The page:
Lund, Hugh Michael January 2014 (has links)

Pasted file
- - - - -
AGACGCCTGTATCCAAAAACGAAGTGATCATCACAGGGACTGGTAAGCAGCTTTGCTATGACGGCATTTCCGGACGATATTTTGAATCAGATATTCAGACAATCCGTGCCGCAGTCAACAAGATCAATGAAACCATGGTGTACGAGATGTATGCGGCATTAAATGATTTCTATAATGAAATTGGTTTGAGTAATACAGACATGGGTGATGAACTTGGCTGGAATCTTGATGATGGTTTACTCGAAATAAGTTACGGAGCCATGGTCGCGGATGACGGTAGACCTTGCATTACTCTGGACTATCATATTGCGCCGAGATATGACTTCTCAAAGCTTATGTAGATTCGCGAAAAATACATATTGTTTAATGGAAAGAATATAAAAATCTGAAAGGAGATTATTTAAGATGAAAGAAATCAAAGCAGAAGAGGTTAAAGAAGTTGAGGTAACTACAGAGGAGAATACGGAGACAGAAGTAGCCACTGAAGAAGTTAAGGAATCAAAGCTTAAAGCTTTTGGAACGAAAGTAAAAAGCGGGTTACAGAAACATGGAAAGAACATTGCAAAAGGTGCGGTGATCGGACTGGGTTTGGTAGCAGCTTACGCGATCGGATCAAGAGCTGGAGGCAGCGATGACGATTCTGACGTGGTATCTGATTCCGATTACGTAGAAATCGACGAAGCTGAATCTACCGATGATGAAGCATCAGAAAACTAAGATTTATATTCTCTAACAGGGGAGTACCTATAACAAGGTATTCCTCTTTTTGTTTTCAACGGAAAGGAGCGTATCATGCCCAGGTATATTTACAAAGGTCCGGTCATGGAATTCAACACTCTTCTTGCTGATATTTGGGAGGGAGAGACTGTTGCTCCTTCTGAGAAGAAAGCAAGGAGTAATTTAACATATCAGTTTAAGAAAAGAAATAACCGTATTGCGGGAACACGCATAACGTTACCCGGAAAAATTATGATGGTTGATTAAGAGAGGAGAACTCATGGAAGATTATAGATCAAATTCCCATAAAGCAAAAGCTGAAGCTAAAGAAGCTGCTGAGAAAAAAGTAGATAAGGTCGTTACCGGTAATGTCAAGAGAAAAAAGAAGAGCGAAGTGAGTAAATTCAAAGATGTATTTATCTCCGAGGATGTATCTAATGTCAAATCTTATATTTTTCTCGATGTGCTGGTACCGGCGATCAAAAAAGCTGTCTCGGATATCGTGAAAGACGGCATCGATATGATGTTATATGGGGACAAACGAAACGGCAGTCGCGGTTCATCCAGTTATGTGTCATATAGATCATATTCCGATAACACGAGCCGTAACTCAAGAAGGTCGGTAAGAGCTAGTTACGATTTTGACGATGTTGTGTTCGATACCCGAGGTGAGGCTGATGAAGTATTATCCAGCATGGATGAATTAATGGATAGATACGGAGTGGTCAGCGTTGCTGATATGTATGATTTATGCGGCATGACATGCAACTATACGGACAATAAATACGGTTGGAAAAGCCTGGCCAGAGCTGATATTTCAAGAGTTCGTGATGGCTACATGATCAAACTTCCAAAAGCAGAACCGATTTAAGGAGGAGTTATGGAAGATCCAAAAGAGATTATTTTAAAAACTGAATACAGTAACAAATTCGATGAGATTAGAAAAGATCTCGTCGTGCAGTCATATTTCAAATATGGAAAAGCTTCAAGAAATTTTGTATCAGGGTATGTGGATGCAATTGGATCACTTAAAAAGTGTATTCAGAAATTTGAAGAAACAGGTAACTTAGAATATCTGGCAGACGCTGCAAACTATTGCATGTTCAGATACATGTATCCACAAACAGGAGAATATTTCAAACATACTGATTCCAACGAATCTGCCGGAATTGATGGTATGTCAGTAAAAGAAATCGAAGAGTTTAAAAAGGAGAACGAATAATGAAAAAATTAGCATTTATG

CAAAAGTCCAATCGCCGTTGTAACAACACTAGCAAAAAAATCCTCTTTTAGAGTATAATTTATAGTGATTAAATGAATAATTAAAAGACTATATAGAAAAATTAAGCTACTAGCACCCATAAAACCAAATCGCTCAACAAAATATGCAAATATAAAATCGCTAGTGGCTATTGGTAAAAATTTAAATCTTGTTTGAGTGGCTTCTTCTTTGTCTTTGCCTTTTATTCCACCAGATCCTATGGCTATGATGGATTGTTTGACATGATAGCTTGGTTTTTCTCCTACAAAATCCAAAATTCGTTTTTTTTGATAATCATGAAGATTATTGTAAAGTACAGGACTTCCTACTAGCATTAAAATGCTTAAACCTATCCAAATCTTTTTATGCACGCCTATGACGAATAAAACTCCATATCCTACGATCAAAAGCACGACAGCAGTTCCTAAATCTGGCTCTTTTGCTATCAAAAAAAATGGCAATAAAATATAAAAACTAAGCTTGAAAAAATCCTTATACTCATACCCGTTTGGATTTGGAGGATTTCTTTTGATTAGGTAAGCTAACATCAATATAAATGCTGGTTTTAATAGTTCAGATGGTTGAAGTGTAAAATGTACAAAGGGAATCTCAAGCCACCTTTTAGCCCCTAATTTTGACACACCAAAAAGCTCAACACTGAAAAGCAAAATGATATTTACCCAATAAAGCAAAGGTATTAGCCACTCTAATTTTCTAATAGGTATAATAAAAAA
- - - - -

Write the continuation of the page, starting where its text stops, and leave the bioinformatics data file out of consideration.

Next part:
The dropping of a water-filled latex balloon onto a flat, rigid surface is an experiment that is known and has been performed by many, but on which there is no existing published work. High-speed images taken of the process revealed a range of phenomena, many of which had not been previously observed. After release, a water-filled balloon accelerates down and impacts with the tank floor. Upon impact, the balloon deforms through the propagation of waves up the balloon from the impact point. If the balloon does not rupture during this deformation, it then bounces up off the surface, the whole process similar to that when a water droplet bounces on a hydrophobic surface. Often, however, the balloon ruptures. This occurs through the propagation of one or more cracks through the balloon, leading to the rapid retraction of the membrane over the water’s surface, and consequent ejection of a fine spray of water droplets behind it. If there are any waves on the balloon at the moment of rupture, a larger-scale growth of the interfacial amplitude occurs, of the same wavelength as the preburst waves. Eventually, gravity dominates, as the water slumps down and spreads over the flat surface. In this thesis, the process described above is examined in detail, both experimentally and theoretically. To gain some insight into the behaviour of the latex balloons, their static and quasi-static behaviour is examined. A experimental method better than simply dropping the balloons was derived, permitting the accurate quantitative measurement of the process. In this new method, the balloons were held stationary, forced at a set frequency, then ruptured with a pin. The pre-burst waves are then shown to be accurately modelled by linear theory, with tension in the membrane acting much like a fluid surface tension. The behaviour of the rubber in retraction from large initial stretches is shown to be disperse, in contrast with that observed for retractions from small initial stretches, due to both non-linearity in the rubber and drag from the water on the strip. The spray ejected behind the rubber is explained as consequence of the inherent instability of the Gaussian velocity field in the wake. Finally, the late-time growth of the interfacial amplitude is examined, and argued to be closely-related to the Richtmyer-Meshkov instability. A model is then derived for the case of a balloon oscillated and burst with water both inside and outside, and is shown to be in approximate agreement with experiments.